By 10.00 I had written very little. I moved over to the sofa with my notebook and tried to write from there but struggled to move on the section of the story where Sophie needs to travel down to London on a rickety old bus. Nothing. I wrote a conversation between the two main characters which fell flat. I doodled. I described the seats of the coach and listed some passengers but it just was not going anywhere. I refrained from practising the piano. I made another coffee.
By 10.30 I had abandoned the draft of The Plot and after a rather wobbly fifteen minutes when I considered getting the train to North Yorkshire and surprising the family, I found myself happily re-writing a children's story I'm developing with an illustrator friend.
This project had once been a rather simple [5-7yr target age range] picture book yet had always felt like I needed to do more with it and so it languished in my writing bookbag until today. Before I knew it, I was reading through the original, giggling at my rather sweet yet hopeless illustration ideas, and ready to go.
I worked steadily through the first section, developing the simpler sentences in to more age appropriate [7-9 yrs] language with thesaurus in hand and building my characters' back stories as I wrote. The story follows the development of paintings and writing descriptive landscape passages is incredibly self indulgent but equally enjoyable. Writing speech isn't something I find easy but as it's always a great way to develop characters, particularly with Annie being a little more cantankerous than her gentler friend Daisy, I dug deep and the hours just fell away.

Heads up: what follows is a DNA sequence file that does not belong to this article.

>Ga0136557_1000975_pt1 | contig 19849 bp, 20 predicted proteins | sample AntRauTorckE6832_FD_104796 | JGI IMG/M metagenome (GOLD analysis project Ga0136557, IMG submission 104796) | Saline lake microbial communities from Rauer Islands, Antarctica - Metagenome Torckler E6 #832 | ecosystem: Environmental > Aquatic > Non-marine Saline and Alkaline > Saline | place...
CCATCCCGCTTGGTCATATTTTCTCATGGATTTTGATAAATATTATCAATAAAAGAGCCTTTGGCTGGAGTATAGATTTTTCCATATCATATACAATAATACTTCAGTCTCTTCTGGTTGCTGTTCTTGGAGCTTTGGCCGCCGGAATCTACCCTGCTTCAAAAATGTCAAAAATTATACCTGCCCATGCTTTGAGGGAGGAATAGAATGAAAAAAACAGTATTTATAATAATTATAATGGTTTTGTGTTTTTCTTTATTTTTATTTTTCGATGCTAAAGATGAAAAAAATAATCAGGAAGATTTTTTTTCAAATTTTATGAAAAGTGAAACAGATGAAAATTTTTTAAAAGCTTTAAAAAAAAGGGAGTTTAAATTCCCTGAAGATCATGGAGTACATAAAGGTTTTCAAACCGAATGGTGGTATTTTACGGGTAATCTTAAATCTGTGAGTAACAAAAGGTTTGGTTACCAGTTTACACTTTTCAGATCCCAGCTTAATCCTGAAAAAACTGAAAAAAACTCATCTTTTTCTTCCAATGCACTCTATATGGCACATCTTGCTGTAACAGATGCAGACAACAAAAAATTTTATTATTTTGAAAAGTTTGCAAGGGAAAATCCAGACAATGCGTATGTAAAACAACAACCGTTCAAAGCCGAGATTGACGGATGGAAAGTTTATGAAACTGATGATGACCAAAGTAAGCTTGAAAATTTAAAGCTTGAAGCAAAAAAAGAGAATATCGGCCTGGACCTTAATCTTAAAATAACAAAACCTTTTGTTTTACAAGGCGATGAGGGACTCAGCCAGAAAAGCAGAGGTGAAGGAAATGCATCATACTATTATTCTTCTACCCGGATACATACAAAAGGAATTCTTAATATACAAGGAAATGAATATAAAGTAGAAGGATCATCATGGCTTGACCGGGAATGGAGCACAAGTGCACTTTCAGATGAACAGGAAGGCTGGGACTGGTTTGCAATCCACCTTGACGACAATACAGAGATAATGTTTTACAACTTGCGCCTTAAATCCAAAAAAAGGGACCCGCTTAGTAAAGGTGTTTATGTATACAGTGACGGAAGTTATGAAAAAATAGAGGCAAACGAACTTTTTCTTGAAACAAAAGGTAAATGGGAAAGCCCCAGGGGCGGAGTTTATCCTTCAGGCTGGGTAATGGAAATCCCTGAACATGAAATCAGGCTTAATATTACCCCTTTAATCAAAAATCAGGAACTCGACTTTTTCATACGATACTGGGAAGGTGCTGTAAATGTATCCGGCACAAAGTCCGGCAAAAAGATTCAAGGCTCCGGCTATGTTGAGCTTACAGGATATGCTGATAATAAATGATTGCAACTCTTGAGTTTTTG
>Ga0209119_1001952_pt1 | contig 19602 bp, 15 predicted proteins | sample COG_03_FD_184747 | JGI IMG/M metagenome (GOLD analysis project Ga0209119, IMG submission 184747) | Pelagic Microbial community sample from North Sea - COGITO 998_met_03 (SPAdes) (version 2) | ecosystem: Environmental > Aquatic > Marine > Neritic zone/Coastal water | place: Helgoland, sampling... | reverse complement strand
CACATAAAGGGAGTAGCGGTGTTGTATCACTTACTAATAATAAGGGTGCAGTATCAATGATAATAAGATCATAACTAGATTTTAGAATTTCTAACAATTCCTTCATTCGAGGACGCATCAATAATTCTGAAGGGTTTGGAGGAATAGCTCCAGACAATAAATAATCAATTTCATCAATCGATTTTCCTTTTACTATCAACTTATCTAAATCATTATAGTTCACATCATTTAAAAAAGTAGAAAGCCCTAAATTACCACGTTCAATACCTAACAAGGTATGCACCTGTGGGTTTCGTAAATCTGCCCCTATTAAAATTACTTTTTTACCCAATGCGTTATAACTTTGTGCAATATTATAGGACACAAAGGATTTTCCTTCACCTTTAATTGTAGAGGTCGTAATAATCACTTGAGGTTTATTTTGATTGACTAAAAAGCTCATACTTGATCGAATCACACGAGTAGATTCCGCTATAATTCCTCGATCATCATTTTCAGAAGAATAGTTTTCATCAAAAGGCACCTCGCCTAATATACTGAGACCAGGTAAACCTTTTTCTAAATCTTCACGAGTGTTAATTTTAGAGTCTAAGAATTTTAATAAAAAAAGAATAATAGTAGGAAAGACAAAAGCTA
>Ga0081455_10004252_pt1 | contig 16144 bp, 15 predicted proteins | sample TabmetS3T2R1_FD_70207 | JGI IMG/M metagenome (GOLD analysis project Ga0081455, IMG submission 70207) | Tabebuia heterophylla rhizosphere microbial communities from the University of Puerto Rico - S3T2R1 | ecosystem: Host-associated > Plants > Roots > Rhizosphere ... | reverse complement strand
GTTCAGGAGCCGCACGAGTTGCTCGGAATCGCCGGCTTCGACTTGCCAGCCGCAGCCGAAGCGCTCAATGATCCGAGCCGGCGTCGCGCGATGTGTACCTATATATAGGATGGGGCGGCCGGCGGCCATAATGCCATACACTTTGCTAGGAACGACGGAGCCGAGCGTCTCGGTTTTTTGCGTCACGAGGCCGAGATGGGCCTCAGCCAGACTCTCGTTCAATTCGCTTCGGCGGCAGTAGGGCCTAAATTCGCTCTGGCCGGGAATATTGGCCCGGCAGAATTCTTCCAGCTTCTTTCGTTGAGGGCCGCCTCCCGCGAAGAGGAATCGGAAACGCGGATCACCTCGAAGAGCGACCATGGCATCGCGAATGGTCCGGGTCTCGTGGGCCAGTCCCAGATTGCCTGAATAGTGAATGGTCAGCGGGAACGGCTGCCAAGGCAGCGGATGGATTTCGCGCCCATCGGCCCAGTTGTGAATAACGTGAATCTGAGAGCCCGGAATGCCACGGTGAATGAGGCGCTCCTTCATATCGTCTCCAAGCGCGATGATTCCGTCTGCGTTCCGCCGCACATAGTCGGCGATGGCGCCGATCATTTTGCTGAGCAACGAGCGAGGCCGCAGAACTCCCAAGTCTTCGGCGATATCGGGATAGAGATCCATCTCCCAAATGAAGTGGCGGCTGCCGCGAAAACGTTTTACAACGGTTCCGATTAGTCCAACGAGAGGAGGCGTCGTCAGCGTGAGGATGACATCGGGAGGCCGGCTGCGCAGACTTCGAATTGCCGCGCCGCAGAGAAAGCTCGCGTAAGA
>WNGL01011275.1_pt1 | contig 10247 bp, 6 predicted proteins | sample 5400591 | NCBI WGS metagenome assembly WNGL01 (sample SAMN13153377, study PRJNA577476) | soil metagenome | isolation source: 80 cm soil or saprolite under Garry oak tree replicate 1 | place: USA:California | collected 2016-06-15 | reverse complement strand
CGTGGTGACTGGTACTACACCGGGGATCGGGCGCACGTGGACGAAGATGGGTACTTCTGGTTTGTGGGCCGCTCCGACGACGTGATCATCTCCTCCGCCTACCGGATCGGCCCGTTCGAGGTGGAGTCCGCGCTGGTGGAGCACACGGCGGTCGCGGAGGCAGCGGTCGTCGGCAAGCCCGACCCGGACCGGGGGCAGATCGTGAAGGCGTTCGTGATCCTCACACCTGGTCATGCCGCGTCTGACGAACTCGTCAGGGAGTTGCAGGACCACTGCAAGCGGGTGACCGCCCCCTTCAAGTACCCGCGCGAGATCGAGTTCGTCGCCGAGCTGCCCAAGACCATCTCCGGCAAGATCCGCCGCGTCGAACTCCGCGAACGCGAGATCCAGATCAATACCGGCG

As I stopped for coffee at 3.30pm, the phone rang. Susan, my Supply Superheroes agent. 
"Yes I'm free!" I hear myself say. Just like that. I am now gamefully employed. 
And so, with my first day's supply teaching set up for tomorrow, after a prolonged absence from the chalk face, tomorrow is the start of a new era, one in which I will perhaps have even less time to write each day.
The more you write, the more you learn about writing. I'm sure of that.
A great writer once offered the best piece of advice I ever heard as a fledgling writer.
"If you want to write, write."
This month, I'm learning that I can't always, can't ever, predict what writing is going to happen on a writing day, but I determine to definitely, absolutely write on the days I put aside for writing. Although it's very easy to be distracted by life and small children, cats, household chores and so on, I try to be disciplined and avoid the distractions I have at home. I have to fight away the urge to iron in front of Loose Women somedays. Terrifying. When all distractions are stripped away and you still don't get your word count for the day done, you've only got yourself to blame. But with that burning away in the front of your mind, I find it's always easier to then stay on track.